Editor's Note: Don't Call It a Comeback
When rapper LL Cool J decided it was time to reinvent himself in 1990 after a commercial slump and critical dismissal, he knew it would be pegged as a comeback attempt. Unwilling to accept that trivialization of his most recent work, 1989’s Walking With a Panther, he made sure to put his critics in their place with the first line of the title track from his next record, Mama Said Knock You Out: "Don’t call it a comeback," he spat. "I’ve been here for years."
Anyone who’s been in our industry since its beginnings can relate to that sentiment, and streaming media veterans understandably chafe at the notion that streaming somehow went away during the lean years of 2000 to 2005. These days, you can’t swing a dead cat without hitting an online video startup, but it was these core players—the ones whose tenacity and ability to adapt to market needs kept them going, the kind of people we honored last issue as the Streaming Media All-Star Team—who kept not only themselves but the entire industry afloat and moving forward so that this supposed "comeback" would be possible.
David Caruso knows a thing or two about comebacks. After he rose to stardom in the first season of NYPD Blue, Caruso left the series halfway into the show’s second year to pursue leading-man status on the big screen. A couple of flops later, the man who TV Guide highlighted as one of six "new stars to watch" was little more than a late-night comedy punchline.
A decade later, of course, Caruso’s having the last laugh. As the lead on CBS’ CSI: Miami, which just wrapped up its sixth season and consistently places in the Nielsen Top 10, he’s become one of only a few franchise players in Hollywood. In fact, the show was ranked by Informa Telecoms & Media in 2006 as the most popular televison show in the world, based on a survey of the Top 10 shows in 20 different countries. Caruso’s acting has more than its share of critics; his signature "catch-phrase-pause-put-sunglasses-on-finish-catch-phrase" delivery makes him still the butt of jokes, only this time they’re more often on YouTube than on Letterman. But there’s no getting around the fact that the guy has figured out how to connect with his millions of fans.
Given all of that, it’s no surprise that Caruso’s latest venture, Lexicon Digital Communications (the subject of this issue’s cover story starting on page 28) has met with its share of skepticism. Combine the fact that it’s yet another new streaming media startup—and one still in "stealth mode," no less—with the fact that Caruso’s acting is (in the words of one of his own business partners) "polarizing," throw it into a culture where snarkiness passes for serious analysis, and you’ve got a public relations disaster waiting to happen. If Lexicon Digital Communications fails, the bloggers will be lining up to throw dirt on its grave and say "I told you so."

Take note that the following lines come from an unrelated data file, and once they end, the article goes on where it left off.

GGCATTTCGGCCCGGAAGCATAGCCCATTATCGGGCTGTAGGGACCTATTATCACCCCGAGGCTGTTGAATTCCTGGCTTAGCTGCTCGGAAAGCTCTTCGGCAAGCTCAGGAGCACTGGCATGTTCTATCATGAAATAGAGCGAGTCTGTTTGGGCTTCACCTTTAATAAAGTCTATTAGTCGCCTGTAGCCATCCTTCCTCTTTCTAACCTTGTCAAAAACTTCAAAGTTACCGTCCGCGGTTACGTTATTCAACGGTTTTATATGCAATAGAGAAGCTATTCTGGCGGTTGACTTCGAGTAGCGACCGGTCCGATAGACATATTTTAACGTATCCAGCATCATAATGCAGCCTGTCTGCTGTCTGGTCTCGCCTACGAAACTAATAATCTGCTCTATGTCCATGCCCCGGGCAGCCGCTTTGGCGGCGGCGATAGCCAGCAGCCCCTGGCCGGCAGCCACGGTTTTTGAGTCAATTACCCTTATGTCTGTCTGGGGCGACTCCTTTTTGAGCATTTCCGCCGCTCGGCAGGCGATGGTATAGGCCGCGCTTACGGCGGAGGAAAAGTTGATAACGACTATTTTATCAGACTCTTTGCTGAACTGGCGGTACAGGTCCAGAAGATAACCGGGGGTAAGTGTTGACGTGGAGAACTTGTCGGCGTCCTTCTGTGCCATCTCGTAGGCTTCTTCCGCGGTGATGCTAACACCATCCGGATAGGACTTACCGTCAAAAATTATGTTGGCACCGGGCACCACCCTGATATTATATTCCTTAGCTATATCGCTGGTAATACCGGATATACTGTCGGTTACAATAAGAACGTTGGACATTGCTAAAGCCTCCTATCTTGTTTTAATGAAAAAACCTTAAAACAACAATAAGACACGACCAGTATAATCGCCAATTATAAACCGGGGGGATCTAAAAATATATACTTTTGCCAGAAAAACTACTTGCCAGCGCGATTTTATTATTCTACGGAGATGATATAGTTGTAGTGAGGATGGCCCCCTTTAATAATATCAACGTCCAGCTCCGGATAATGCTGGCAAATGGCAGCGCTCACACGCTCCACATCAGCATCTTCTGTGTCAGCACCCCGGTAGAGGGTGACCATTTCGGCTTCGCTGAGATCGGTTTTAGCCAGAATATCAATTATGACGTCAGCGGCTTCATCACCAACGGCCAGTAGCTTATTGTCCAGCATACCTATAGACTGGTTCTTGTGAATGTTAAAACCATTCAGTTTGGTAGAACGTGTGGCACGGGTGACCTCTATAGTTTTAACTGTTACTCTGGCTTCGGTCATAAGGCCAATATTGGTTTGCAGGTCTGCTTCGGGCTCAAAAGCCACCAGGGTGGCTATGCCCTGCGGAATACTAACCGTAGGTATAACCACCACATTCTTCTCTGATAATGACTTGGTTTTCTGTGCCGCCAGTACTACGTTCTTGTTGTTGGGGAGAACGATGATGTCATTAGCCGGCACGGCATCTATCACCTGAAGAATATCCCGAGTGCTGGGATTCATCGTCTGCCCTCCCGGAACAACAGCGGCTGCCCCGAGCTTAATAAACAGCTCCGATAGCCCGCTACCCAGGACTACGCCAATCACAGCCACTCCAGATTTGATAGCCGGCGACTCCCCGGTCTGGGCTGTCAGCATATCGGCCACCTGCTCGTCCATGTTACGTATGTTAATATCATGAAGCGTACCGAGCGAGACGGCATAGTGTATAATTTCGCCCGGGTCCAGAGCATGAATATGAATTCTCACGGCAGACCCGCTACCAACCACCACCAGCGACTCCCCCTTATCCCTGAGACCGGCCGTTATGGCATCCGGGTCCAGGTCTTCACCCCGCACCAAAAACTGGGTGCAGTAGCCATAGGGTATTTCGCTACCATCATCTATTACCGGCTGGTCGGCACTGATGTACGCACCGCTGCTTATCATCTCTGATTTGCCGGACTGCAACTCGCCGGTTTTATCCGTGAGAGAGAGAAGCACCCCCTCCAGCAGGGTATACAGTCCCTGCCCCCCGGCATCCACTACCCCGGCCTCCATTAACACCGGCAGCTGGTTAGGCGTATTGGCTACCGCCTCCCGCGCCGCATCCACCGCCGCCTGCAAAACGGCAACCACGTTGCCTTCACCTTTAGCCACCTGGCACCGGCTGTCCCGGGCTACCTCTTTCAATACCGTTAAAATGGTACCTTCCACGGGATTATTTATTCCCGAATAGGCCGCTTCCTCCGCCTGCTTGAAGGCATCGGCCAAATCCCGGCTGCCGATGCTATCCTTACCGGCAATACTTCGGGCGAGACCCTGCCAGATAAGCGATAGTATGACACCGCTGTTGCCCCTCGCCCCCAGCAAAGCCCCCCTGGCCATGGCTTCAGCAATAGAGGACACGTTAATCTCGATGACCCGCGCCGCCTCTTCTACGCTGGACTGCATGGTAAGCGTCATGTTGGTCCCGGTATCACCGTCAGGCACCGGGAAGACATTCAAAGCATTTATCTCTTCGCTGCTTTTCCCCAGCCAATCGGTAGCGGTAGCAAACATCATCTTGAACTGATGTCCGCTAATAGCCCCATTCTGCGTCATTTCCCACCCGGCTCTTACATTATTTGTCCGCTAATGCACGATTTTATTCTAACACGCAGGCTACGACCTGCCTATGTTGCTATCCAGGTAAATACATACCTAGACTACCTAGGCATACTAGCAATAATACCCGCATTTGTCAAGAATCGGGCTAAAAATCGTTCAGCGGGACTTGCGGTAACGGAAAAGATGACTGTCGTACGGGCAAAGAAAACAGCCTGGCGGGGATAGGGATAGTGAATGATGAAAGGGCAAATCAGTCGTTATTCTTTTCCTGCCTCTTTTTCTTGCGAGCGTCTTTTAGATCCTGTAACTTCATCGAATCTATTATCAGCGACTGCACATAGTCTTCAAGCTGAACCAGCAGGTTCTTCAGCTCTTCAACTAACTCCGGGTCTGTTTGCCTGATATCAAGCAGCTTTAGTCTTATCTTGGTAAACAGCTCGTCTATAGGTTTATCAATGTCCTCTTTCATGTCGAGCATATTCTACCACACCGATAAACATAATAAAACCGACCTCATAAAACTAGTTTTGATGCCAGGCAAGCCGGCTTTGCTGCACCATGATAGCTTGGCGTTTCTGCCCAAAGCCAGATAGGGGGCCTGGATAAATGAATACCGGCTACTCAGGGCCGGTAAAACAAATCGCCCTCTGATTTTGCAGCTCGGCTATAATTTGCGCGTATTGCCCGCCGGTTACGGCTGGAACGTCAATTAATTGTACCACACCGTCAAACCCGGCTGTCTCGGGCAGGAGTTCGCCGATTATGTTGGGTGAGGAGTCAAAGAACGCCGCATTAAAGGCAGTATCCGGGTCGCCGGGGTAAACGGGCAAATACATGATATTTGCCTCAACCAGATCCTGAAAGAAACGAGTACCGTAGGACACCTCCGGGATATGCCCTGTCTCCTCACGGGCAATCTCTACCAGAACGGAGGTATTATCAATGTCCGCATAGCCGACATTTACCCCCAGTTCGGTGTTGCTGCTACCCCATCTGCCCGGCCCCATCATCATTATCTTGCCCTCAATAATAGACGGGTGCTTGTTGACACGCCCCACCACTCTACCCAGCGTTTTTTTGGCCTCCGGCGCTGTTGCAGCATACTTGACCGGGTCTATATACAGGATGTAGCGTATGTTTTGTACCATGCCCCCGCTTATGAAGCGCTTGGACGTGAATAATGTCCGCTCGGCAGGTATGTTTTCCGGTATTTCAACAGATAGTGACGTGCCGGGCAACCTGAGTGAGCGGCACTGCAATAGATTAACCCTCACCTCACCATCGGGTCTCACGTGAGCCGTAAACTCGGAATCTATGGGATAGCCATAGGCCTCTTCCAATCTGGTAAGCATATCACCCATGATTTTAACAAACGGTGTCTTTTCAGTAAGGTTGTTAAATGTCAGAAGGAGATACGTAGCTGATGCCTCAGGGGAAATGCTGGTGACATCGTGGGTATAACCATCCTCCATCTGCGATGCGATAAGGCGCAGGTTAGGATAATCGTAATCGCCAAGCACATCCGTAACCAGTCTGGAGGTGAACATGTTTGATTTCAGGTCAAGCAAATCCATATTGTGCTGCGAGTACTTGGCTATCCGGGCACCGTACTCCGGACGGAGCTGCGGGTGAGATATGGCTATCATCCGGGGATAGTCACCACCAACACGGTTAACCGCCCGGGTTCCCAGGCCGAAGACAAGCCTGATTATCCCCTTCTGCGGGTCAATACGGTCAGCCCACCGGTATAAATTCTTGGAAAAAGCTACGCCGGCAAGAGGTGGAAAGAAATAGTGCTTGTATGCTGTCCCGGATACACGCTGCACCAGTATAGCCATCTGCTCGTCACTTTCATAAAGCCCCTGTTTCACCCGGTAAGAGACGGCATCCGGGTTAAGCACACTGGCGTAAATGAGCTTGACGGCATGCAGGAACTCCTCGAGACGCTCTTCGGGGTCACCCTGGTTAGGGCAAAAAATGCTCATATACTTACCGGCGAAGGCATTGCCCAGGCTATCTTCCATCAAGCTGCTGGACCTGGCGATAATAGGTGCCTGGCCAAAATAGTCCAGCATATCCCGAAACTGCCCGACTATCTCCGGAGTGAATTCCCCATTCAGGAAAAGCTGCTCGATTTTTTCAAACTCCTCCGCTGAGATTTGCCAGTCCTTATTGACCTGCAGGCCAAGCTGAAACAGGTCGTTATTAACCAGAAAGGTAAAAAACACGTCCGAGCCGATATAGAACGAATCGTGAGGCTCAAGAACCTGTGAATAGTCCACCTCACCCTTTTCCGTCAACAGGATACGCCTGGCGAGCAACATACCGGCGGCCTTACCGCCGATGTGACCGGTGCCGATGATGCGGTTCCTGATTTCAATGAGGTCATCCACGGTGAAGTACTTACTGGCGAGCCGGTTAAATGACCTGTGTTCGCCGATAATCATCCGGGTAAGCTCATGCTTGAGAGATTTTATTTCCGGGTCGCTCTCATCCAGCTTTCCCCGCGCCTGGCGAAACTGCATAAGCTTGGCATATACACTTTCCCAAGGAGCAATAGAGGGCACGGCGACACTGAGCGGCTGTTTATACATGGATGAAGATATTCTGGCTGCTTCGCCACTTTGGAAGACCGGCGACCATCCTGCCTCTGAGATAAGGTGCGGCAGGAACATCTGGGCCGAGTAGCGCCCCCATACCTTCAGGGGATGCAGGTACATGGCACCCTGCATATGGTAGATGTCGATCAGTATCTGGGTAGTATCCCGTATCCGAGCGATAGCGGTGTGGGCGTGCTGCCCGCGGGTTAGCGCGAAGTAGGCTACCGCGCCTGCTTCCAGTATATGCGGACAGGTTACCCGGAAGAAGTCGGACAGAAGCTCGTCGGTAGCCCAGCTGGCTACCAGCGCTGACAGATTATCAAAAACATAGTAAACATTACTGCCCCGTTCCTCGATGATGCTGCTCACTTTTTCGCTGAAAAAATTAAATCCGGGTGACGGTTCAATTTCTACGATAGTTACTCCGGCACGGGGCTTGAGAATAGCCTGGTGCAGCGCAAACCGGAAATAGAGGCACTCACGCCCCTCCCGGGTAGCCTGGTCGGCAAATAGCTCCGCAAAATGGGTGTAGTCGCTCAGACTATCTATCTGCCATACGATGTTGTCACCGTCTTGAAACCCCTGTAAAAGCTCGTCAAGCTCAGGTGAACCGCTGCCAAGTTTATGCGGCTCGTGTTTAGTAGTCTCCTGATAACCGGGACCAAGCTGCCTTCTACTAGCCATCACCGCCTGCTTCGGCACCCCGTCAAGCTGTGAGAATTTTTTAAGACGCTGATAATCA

So you’ve got to ask yourself why Caruso and his partners—business development whiz Frank Nein and technology wünderkind Nils Lahr (who was writing object-oriented databases for the U.S. Geological Survey when he was 16 and helped create Windows Media and co-founded iBEAM, one of the first CDNs, when he was still in his 20s) are so eager to tell their story. They make no bones about the fact they’re looking for investors, but there are less public ways of going about that than doing the interview circuit at CES, making a music video and posting it on their website (talk about opening yourself up to ridicule), and agreeing to be interviewed for a cover story in this magazine.
Nein’s got the confidence of a martial arts master (which he is); Caruso’s got the Hollywood muscle and attitude (though he’s more than just a high-profile figurehead). But it’s Nils Lahr that gives Lexicon Digital its credibility in the streaming world. While there’s no guarantee that what he’s got up his sleeve will match the successes of his past, there’s no reason to think he’s blowing smoke when he says that his latest ideas have the capacity to change the rules of not just streaming media but the entertainment industry as well. It’d be tempting to look at Lexicon Digital Communcations as Nils Lahr’s comeback attempt, but like the man said, he’s been here for years, working quietly on some very cool things of his own, including the streaming video technology that allowed director James Cameron to film the wreck of the Titanic and enables the real-time video indexing used by several NBA teams.
The fact that Caruso, Lahr, and Nein are willing to put their reputations on the line says as much about where our industry is at as it does about their abilities or confidence. Whether Lexicon Digital fails or succeeds is hardly the point. Streaming media is bigger than ever. Just don’t call it a comeback.